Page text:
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Note on DKNY

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The brand was founded at a time when fashion itself was a bit more more matter-of-fact. The consumer was uninitiated, ignorant of the nuances of a neurotic industry, free from of the black hole of self-awareness and hum of ennui that contemporary fashion now seems to be desperately trying to escape. In the early ’90s all you needed was a beautiful cable sweater with modern proportions and equally well-dressed family and friends to achieve your sartorial ambition. It was simpler times.

DKNY is not a list of codes like fake pearls and cap toe shoes but rather an attitude about modern living, specifically a modern urban living. It could wander into the historicist tangents Ralph Lauren often gets lost in or it could go as stark (but not as bleak) as Calvin Klein. Either directions worked provided they serviced a certain understanding of city life.

Throughout the ’90s DKNY dominated the market appealing to a younger, urban-oriented consumer who, though not shopping designer collections, could afford to spend a bit more to buy a nicely done jacket, in black crepe for the town, in tweed for the country. Or perhaps pick up an inventively cut but wholly appropriate black dress, prime for a gallery opening or a good day at the office. Throughout the ‘90s, not unlike the television show Friends which seemed to validate the urban lifestyle DKNY sold, it reigned supreme.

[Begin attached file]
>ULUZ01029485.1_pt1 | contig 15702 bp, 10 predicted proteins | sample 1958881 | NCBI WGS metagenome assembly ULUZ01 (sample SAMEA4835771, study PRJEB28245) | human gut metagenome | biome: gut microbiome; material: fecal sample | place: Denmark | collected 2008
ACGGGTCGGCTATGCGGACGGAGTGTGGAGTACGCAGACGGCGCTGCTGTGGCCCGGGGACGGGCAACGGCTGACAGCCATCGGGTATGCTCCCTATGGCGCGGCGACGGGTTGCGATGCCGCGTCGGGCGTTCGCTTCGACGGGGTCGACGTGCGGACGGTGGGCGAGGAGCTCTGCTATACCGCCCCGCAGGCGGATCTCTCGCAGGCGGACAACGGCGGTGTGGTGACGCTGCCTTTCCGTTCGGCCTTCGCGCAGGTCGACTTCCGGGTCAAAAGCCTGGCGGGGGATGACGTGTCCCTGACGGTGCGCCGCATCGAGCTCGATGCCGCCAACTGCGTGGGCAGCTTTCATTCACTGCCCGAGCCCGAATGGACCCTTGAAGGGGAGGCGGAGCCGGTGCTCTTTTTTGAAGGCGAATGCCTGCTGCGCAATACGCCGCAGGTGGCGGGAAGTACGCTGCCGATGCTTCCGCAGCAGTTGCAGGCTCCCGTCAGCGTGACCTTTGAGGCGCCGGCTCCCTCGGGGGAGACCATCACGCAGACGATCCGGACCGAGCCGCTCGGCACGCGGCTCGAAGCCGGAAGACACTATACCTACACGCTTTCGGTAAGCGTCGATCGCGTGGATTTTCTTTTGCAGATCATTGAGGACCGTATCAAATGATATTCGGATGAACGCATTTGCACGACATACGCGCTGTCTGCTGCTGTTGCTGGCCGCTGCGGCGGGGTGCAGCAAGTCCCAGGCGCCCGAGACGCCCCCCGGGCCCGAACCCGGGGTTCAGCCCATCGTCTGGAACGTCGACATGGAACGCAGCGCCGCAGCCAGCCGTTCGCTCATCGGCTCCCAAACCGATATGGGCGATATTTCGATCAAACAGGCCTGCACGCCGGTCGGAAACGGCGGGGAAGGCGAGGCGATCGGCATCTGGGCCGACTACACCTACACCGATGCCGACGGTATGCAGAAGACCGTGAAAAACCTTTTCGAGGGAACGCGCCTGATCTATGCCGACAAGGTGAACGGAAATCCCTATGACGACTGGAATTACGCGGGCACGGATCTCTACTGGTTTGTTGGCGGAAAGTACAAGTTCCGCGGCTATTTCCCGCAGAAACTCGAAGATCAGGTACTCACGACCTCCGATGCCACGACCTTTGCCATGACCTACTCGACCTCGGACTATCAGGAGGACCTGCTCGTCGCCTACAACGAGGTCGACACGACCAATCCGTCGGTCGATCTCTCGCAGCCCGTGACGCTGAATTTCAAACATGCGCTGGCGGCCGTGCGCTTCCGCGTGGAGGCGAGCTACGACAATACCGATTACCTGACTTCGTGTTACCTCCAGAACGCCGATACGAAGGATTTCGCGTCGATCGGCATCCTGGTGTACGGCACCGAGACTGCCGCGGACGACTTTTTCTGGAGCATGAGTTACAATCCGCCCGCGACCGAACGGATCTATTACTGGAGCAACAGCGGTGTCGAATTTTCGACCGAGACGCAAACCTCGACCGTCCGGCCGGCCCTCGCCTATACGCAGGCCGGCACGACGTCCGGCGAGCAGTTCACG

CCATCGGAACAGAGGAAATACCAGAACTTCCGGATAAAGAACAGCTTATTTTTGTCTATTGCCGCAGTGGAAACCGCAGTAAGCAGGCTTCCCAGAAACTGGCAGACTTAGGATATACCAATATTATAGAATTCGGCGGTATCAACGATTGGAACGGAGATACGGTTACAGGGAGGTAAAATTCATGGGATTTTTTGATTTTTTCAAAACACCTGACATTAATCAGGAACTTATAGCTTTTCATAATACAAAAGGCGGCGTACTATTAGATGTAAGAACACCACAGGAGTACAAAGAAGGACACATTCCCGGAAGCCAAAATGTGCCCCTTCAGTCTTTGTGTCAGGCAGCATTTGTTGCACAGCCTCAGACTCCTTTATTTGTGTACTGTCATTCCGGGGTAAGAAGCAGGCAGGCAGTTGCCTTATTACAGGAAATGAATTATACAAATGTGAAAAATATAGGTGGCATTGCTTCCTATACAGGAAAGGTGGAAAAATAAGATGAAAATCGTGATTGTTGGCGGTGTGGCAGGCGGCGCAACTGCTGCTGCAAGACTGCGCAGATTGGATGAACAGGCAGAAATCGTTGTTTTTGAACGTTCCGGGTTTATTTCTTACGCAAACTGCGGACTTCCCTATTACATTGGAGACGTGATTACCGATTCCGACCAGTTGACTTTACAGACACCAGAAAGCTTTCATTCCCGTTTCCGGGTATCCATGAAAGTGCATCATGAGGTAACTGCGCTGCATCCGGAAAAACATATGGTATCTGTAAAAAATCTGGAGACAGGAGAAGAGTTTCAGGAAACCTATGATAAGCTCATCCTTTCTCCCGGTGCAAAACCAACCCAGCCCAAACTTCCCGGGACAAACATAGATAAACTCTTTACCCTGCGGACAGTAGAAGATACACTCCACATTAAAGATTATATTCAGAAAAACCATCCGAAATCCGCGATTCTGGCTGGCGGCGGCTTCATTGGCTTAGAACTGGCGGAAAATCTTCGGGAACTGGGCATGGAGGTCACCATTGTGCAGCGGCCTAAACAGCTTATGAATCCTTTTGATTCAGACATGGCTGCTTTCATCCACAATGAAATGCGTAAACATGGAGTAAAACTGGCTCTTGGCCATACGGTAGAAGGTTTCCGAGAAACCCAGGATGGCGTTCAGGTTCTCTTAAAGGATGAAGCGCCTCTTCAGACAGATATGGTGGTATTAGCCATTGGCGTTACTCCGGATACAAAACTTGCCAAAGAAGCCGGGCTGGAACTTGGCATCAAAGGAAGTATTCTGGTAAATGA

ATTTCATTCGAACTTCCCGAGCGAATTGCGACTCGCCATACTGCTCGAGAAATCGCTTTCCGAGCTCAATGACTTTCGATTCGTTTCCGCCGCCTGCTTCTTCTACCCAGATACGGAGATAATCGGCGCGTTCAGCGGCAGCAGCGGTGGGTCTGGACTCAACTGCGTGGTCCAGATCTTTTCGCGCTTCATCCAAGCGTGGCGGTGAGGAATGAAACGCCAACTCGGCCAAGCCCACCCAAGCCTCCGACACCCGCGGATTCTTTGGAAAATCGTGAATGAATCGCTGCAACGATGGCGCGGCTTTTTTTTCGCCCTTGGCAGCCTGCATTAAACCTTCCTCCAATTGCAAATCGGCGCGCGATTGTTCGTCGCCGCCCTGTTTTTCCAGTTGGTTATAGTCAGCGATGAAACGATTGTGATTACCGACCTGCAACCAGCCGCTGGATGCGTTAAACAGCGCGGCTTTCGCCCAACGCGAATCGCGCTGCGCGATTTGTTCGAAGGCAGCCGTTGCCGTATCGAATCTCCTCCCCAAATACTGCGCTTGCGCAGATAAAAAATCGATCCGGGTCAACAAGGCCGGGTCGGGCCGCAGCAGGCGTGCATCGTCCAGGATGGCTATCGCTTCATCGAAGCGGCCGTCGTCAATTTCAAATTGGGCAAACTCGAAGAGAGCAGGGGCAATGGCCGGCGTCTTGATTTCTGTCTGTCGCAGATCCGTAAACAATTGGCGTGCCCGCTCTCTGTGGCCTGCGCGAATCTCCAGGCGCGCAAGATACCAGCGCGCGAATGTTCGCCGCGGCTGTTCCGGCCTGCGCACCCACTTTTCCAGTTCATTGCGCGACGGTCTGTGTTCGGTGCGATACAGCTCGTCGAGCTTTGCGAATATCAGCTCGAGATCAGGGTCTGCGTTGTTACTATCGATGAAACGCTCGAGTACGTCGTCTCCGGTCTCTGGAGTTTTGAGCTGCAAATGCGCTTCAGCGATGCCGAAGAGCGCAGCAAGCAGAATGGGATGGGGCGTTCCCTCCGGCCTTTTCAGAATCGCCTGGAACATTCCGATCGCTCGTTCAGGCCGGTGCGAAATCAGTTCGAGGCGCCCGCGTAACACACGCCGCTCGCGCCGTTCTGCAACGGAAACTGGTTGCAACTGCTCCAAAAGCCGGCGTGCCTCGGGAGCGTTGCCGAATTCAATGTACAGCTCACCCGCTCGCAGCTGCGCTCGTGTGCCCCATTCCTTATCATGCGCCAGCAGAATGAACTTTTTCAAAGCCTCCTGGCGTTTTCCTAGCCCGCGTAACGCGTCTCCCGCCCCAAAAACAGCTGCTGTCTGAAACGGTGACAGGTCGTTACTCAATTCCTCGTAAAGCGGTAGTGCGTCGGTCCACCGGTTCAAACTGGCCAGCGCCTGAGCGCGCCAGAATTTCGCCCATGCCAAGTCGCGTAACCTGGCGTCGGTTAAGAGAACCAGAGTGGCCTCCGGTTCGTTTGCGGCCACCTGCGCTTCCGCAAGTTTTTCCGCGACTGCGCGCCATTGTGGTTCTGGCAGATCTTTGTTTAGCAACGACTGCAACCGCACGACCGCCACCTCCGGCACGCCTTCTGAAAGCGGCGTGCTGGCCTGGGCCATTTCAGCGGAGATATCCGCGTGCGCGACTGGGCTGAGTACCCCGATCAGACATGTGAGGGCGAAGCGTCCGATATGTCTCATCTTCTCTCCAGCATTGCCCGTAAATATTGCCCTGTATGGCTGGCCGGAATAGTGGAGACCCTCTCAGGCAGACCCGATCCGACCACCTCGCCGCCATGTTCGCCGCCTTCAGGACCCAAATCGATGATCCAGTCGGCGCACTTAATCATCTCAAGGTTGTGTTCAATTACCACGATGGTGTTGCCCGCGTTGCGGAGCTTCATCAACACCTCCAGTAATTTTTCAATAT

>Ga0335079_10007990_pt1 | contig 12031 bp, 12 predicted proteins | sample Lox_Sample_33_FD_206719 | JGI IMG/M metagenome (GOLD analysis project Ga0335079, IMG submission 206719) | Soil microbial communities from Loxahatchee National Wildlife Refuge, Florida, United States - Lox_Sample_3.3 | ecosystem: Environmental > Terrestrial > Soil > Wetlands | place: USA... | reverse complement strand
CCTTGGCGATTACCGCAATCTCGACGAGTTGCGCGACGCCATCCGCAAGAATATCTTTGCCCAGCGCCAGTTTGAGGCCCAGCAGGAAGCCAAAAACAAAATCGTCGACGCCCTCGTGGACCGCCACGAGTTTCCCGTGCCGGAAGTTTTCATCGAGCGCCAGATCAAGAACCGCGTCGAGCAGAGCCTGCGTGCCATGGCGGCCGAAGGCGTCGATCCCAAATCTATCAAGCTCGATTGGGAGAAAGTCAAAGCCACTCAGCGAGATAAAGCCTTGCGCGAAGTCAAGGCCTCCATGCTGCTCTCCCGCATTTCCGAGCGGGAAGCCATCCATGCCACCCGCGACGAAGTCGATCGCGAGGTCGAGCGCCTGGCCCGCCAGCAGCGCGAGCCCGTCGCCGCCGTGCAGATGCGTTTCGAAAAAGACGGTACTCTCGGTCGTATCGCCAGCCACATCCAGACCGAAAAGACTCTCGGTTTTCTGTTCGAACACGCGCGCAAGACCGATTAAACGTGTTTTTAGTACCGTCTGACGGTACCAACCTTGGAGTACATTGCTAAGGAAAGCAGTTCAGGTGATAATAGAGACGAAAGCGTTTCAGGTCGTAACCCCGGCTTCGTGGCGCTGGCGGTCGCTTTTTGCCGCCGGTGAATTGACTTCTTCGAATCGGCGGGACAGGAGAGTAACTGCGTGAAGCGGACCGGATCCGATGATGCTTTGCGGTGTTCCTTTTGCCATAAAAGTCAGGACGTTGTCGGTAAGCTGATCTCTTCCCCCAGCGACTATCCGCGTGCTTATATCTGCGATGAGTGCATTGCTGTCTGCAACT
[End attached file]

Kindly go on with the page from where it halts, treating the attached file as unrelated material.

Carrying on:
In the early 2000s things took a turn for the worse. Perhaps, as minimalism started to go out of fashion, they had diluted the brand beyond what its conceptual and material integrity could uphold (shitty licensing is a bitch). Maybe it was Sex in The City garishness taking over the fantasies of impressionable young women. Maybe it was Zara eating their lunch. And you can never underestimate the wildly destructive combo of lazy creative management and conservative business. It was most likely a combination of all these things. By 2007 the brand was on the express track towards irrelevance. It still made great product, but it was falling into the garmento traps that have often spelled doom for many American fashion brands. DKNY had become dowdy and mind-numbingly bland, a slave to its unflattering licensees and to a customer who didn’t know enough to know to move on. Rumors of LVMH’s imminent shedding of the dead weight ran rampant and each season anticipated the dread announcement that the brand would finally be sold off to a PVH or Kellwood and take its place in fashion hell.

But then around 2011 there was a change. A good one. While the marketing was still questionable (neon lights 4eva) the collections improved and even managed to surprise in a few instances.